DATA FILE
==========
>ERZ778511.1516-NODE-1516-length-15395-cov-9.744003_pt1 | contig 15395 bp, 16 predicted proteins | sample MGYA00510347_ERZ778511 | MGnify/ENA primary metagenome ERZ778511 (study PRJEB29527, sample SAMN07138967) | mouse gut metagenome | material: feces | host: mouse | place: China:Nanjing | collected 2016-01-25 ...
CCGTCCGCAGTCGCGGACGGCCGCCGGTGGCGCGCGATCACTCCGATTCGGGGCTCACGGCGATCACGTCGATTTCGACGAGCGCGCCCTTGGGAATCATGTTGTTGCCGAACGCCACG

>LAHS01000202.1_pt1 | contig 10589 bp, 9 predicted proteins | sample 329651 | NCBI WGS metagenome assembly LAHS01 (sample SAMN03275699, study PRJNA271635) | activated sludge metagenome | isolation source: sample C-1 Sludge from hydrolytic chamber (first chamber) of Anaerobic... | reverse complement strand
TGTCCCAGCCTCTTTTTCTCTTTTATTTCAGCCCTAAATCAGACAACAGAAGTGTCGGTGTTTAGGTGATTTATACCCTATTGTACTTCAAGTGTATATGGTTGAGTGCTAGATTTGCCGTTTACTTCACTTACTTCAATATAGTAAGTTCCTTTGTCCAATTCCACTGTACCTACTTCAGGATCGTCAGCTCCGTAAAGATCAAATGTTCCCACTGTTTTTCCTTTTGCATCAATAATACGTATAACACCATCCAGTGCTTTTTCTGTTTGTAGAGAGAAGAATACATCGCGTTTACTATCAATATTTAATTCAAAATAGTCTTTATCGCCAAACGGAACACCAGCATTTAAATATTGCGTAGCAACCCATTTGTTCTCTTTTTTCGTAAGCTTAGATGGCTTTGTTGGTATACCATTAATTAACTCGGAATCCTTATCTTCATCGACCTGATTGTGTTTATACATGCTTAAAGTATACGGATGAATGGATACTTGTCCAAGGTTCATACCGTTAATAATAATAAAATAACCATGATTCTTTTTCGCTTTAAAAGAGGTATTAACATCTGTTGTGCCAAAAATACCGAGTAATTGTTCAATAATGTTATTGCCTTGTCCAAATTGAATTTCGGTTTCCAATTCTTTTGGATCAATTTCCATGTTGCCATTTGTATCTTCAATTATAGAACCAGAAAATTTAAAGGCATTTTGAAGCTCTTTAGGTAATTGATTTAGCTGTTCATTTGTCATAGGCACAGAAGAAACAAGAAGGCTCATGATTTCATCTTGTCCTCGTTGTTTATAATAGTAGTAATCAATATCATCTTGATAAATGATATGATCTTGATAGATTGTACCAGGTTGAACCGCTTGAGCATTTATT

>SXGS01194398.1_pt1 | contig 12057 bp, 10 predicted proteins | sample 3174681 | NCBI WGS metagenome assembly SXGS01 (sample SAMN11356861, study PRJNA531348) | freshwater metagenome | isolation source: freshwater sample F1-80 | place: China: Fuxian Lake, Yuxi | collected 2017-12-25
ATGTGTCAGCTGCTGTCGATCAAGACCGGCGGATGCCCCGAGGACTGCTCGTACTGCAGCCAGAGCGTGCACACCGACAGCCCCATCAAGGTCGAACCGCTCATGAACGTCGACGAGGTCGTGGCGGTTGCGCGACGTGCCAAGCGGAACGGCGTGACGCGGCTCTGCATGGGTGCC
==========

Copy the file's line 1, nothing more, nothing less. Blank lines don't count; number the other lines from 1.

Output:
>ERZ778511.1516-NODE-1516-length-15395-cov-9.744003_pt1 | contig 15395 bp, 16 predicted proteins | sample MGYA00510347_ERZ778511 | MGnify/ENA primary metagenome ERZ778511 (study PRJEB29527, sample SAMN07138967) | mouse gut metagenome | material: feces | host: mouse | place: China:Nanjing | collected 2016-01-25 ...